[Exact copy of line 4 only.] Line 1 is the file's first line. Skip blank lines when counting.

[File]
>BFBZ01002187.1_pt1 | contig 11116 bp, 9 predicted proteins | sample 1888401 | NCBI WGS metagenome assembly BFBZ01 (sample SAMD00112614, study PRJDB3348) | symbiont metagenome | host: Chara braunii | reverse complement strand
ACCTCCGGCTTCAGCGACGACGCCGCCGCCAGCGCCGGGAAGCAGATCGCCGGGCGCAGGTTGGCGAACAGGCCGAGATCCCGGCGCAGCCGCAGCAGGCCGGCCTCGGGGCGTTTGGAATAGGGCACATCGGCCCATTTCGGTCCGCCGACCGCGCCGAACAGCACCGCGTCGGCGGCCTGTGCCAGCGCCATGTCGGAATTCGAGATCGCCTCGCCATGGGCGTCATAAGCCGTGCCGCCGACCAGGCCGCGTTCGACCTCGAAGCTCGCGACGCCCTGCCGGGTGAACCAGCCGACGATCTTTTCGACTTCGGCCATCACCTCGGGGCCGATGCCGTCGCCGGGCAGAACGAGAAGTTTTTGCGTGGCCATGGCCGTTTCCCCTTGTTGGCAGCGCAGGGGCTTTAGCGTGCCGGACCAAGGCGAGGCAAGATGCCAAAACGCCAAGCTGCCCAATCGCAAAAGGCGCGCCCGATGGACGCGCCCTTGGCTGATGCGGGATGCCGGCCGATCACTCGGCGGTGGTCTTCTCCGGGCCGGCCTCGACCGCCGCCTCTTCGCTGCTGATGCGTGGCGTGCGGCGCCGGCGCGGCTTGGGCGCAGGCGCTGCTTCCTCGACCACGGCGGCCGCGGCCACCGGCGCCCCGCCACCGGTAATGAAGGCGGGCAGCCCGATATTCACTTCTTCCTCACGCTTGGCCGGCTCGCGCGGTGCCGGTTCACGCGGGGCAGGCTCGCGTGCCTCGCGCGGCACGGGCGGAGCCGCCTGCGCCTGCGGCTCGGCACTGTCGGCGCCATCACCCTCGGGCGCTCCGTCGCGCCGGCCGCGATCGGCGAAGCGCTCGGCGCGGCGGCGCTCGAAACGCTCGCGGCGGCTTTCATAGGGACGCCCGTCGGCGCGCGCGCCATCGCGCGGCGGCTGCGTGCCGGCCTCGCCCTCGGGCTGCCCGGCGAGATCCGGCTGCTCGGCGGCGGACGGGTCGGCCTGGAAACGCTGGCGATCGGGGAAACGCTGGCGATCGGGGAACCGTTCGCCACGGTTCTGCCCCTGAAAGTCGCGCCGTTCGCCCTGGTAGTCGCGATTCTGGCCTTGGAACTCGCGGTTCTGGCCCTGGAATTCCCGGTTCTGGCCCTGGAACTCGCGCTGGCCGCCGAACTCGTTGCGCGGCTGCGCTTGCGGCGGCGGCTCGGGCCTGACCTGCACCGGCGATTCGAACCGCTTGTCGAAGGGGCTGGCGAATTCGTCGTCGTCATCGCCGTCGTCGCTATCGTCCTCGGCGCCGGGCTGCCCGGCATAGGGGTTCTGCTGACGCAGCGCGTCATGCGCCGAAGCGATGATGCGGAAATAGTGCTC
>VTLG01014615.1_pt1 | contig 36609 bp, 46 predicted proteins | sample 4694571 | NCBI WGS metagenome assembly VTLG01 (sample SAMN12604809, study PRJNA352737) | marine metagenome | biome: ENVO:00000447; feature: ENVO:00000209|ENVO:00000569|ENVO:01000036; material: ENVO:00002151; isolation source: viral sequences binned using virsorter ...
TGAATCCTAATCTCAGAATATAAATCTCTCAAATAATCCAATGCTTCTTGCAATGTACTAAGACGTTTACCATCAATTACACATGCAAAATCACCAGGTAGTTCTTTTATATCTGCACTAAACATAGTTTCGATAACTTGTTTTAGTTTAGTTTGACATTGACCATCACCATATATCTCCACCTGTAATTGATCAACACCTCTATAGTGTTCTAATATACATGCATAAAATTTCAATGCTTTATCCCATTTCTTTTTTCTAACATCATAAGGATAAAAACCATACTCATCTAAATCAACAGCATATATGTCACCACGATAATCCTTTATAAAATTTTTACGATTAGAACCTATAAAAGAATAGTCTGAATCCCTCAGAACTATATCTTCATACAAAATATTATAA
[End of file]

TGAATCCTAATCTCAGAATATAAATCTCTCAAATAATCCAATGCTTCTTGCAATGTACTAAGACGTTTACCATCAATTACACATGCAAAATCACCAGGTAGTTCTTTTATATCTGCACTAAACATAGTTTCGATAACTTGTTTTAGTTTAGTTTGACATTGACCATCACCATATATCTCCACCTGTAATTGATCAACACCTCTATAGTGTTCTAATATACATGCATAAAATTTCAATGCTTTATCCCATTTCTTTTTTCTAACATCATAAGGATAAAAACCATACTCATCTAAATCAACAGCATATATGTCACCACGATAATCCTTTATAAAATTTTTACGATTAGAACCTATAAAAGAATAGTCTGAATCCCTCAGAACTATATCTTCATACAAAATATTATAA